‘We have no idea what is going on there’ — Officials call for probe of Penn. vets’ home after 26 residents die of COVID-19
“The sheer number of deaths at the Veterans’ Center in such a short period of time warrants an immediate investigation.”
State and local officials are calling for an “immediate investigation” into how a Chester County nursing home for veterans has responded to the coronavirus pandemic after nearly 30 people have died there.
State Sen. Katie Muth, a Democrat representing Chester County, and the county’s coroner, Christina Vandepol, issued a statement Tuesday condemning the state-run Southeastern Veterans’ Center (SEVC) and its management.
They were joined by State Auditor General Eugene DePasquale, who called on the state Department of Military and Veterans Affairs (DMVA) and state Department of Health to release more information about the number of coronavirus cases and deaths at SEVC and the five other state-run veterans homes.
“The sheer number of deaths at the Veterans’ Center in such a short period of time warrants an immediate investigation,” Vandepol said. “We have no idea what is going on there or how this outbreak is being handled.”
Since the beginning of April, at least 26 people have died from COVID-19 at the facility, located in East Vincent Township — 13 who tested positive for the virus and 13 listed as “presumed positive,” the coroner said.
Families of residents complain they haven’t been told by staff how extensively the coronavirus has spread through SEVC, with several saying they first learned that residents had died there from an Inquirer report this month, that first revealed at least nine deaths from COVID-19. Since then, the death toll has tripled.
The only source of information on the deaths has been what the facility directly has reported to Vandepol, and an internal DMVA report obtained by The Inquirer.
Vandepol said Tuesday that “conflicting information” was provided to her office about whether all 26 people who died in the facility were tested for COVID-19. The lack of information has led to “discrepancies in reporting both positive cases and death counts.”
'This isn’t just a lack of supplies or staffing shortages'
Muth, in her statement Tuesday, said multiple employees at the facility reached out to her office after the recent Inquirer story about the spike in COVID-related deaths at the facility.
Muth said SEVC staff members have provided her office with disturbing details about the care at the 283-bed facility, including cases of residents with roommates waiting hours for the body of a veteran who died to be removed from the room, improper quarantining of infected residents, and supervisors instructing staff to change or edit medical charts and records.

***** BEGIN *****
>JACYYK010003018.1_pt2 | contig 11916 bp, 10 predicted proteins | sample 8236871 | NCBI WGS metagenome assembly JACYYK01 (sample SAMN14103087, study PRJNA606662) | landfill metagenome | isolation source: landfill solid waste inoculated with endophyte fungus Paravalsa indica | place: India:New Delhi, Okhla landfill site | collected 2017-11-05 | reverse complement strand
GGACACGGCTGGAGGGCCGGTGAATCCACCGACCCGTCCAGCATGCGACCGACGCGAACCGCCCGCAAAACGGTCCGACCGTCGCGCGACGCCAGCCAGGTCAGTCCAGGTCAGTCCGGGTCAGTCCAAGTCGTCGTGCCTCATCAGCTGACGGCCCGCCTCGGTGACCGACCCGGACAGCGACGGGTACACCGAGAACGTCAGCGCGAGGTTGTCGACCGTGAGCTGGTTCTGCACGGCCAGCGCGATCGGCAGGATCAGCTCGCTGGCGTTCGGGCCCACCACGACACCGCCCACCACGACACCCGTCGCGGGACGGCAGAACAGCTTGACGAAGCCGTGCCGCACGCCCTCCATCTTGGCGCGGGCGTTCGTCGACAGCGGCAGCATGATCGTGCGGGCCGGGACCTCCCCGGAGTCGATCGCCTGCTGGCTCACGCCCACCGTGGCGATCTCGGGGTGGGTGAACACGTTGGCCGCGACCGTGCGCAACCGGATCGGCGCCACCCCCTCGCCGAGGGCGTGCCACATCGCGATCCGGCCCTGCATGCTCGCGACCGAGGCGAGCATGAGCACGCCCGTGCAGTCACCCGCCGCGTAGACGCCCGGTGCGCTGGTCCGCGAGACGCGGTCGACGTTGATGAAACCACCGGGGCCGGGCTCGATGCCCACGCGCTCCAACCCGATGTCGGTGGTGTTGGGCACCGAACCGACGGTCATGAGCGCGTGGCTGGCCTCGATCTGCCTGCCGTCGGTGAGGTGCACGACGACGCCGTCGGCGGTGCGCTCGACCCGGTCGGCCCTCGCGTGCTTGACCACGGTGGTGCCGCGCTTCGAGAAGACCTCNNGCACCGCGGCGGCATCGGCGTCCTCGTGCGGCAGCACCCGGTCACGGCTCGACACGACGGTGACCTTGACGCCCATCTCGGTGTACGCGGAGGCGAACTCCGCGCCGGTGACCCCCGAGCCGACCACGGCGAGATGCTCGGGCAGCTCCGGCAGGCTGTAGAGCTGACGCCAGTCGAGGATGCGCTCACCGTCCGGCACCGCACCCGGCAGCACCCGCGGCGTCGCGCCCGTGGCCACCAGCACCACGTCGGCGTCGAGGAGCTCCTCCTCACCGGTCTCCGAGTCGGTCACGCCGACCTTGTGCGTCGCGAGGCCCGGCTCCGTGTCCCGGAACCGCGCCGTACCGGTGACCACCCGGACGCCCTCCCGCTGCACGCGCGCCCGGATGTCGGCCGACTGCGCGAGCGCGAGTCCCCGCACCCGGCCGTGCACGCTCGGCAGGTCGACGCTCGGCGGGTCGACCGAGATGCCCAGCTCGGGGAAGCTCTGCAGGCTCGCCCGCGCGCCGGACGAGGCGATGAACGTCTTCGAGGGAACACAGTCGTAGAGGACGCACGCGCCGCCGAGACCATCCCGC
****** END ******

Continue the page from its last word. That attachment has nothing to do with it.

“Hearing their stories and struggles brought me to tears,” Muth said. “This isn’t just a lack of supplies or staffing shortages, this is healthcare providers crying out for help because they feel their patients are at extreme risk because of a failing protocol.”
Rohan Blackwood, the commandant leading the facility, has not responded to requests for comment. Joan Nissley, Department of Military and Veterans Affairs’ communications director, has not responded over the past five days to numerous emails and phone calls.
DePasquale, the state auditor general, said he plans to follow up on a 2016 audit of the six DMVA homes that found problems with admission procedures and how homes handled complaints. He said Tuesday he wants DMVA to create a system for families to register their concerns about the care given to their relatives in the state homes.
“Our veterans and their families deserve to have a full and complete picture of what’s happening inside Pennsylvania’s veterans homes,” DePasquale said.
Nadine Bean, the daughter-in-law of a 95-year-old World War II veteran who lives at SEVC, said the residents are like “sitting ducks.”
“They’ve given everything,” Bean said of her father-in-law and other veterans, “and to think it’s spreading through there and they are dying alone, that makes me utterly mad. ”It’s inhumane. And they’re withholding information about how dire it is.”
Fran McDermott, whose 91-year-old mother, Josephine McKeon, moved into the nursing home four years ago, said she didn’t know about the extent of the virus’ presence in the facility until her mother called her, telling her two of her roommates were being treated with oxygen.
Previously, McDermott said, the staff was always quick to communicate, but that changed in recent weeks.
“They told me they weren’t allowed to tell me how many cases they had, or even if there were cases on my mother’s floor,” McDermott said. “I asked if they were testing these women, and testing my mother. They said no, and they weren’t allowed to tell me why.”
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